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The plastic is back
In 2012, the all-volunteer board at the Olympic View Community Foundation — then known as the Sequim Community Foundation — found themselves at a crossroad.
“It was either build it,” says Sue Ellen Riesau, the foundation’s executive director, “or make an exit plan.”
Since then, the Olympic View Community Foundation has been in the rebuilding process, restructuring its grant process, redesigning its website and logo, reconnecting with community partners and, most recently, rebranding and remarketing a credit card that helps restore funds to the community.
The foundation and Sound Community Bank are touting a credit card program that brings 1 percent of all purchases back to the Sequim community.
Started in 1997, the program has reinvested more than $335,000 to the Olympic Peninsula. The Olympic View Community Foundation has distributed that money to more than 45 local organizations via 115 grant awards, aiding such organizations as Sequim’s Boys & Girls Club, Dungeness Valley Health & Wellness Clinic, Friends of the Fields, Healthy Families of Clallam County, Master Gardeners, North Olympic Land Trust, Olympic Peninsula Audubon Society, Serenity House of Clallam County, the Shipley Center, Sequim Senior Meals, Sequim Community Aid, Sequim Education Foundation, Volunteer Hospice of Clallam County and several Sequim schools, among others.
The foundation looks to fund nonprofits in specific areas of service: arts and culture, education and youth, environment and conservation, health and human services, and animal welfare.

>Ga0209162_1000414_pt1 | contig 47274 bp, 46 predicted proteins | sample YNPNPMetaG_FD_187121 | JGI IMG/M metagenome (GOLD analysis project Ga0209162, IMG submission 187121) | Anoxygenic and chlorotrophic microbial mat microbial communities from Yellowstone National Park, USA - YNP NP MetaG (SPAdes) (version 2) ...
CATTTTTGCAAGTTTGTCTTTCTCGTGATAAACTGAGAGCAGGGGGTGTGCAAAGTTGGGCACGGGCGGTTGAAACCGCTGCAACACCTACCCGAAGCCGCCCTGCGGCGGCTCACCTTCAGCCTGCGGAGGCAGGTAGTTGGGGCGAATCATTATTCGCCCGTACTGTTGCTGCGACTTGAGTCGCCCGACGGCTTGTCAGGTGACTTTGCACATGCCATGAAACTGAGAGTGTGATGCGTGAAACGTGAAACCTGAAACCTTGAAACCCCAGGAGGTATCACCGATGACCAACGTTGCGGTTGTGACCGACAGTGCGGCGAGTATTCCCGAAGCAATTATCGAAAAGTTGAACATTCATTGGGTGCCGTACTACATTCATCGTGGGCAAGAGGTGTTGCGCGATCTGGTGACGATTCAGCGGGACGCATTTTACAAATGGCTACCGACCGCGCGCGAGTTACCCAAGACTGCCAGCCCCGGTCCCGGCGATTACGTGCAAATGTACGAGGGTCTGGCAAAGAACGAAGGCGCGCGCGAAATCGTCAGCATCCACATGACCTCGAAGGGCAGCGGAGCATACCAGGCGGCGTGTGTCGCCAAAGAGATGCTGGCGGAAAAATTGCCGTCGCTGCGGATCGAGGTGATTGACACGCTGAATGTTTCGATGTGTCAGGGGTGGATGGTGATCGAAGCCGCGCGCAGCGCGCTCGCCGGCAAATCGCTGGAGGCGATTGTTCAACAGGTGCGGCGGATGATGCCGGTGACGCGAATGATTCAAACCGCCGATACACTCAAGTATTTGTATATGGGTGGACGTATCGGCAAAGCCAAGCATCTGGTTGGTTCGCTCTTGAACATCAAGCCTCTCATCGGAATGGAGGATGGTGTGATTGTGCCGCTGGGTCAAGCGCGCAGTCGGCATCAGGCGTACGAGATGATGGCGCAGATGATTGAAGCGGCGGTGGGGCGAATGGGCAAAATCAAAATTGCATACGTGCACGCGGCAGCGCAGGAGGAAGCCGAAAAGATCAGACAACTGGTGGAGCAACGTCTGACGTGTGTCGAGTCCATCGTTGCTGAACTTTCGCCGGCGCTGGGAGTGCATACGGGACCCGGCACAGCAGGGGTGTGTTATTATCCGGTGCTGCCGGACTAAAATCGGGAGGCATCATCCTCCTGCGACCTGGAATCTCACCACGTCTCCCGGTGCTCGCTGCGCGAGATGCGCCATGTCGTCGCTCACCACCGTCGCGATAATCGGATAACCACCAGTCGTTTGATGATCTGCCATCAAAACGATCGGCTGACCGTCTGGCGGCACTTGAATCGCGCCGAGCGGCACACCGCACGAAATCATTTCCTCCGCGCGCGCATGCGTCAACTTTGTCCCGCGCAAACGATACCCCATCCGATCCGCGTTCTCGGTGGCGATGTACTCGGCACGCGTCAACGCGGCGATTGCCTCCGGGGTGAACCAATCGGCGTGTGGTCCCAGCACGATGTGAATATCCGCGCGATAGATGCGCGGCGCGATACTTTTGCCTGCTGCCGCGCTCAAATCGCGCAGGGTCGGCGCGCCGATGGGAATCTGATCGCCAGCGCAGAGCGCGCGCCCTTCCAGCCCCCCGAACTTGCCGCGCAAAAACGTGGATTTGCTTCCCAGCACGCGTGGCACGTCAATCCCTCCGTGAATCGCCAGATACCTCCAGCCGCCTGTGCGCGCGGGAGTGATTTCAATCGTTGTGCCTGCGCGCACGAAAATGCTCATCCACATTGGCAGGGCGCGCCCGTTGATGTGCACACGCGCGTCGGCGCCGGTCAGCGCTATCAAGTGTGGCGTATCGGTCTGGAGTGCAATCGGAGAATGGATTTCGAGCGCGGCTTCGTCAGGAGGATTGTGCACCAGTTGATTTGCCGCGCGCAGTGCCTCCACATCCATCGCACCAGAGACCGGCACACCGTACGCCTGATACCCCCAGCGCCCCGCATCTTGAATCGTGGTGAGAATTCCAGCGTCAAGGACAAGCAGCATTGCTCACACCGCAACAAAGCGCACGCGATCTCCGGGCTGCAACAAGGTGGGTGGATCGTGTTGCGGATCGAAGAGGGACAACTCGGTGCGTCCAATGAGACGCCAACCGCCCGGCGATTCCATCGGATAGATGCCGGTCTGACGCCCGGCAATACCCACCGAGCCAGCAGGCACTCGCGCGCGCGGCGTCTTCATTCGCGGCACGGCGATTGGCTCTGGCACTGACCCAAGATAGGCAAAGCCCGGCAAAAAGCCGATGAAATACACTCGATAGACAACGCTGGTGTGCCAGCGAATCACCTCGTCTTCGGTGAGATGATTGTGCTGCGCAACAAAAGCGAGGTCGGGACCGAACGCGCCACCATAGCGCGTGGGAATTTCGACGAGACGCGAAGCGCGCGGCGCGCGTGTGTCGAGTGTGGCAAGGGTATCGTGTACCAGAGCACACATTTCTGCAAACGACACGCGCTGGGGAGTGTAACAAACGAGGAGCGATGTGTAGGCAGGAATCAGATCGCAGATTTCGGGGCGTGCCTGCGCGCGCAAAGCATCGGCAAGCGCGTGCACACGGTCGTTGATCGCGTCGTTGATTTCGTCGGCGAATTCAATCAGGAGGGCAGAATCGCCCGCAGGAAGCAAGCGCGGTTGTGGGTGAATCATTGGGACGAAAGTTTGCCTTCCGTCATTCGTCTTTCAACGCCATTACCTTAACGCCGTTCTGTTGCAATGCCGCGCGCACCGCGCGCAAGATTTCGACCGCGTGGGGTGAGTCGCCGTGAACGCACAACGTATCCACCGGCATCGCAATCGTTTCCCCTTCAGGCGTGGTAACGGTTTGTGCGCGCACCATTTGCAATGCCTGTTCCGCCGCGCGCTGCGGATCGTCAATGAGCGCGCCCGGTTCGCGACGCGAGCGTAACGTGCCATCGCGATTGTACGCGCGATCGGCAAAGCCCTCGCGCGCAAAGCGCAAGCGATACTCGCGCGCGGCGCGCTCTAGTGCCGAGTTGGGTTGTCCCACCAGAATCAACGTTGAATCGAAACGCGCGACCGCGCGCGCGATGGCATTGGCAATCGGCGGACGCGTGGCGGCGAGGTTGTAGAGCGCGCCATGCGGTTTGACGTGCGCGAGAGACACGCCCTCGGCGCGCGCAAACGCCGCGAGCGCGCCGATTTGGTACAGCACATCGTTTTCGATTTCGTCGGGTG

“We’re not limited to education and family,” Riesau says, like other foundations. “We’re broad and inclusive.”
Foundation assets are invested with the Greater Tacoma Community Foundation in Tacoma. That foundation has a return rate of 8 percent in the past 10 years, according to the Olympic View Community Foundation website.
In late spring, Riesau says, the foundation will announce a new grant cycle.
While the card doesn’t feature the perks of other cards that gives users airline miles or discounts at large corporate chain stores, Riesau says the card has a fair variable interest rate and directly impacts the community with its 1 percent reinvestment feature.
The heart of the Olympic View Community Foundation, she says, is to support our nonprofits in as many ways as possible.
“Our nonprofits really struggle,” Riesau says. “The more the economy suffers, the greater the demands on our local non-profits.”
Card’s local ties
The credit card, as in the past, is managed by Sound Community Bank. While the institution has two offices in Seattle, one in Tacoma and one in Mountlake Terrace, its other two branches are on the Olympic Peninsula — one in Sequim, one in Port Angeles.
The bank has other local ties: CEO Laurie Stewart is a Sequim native who approved the credit card program’s creation. Even the credit card’s hallmark motto — “Leave your legacy one swipe at a time” — was written by Brady Robb, a Sequim High graduate who now works at one of Sound Community Bank’s Seattle offices.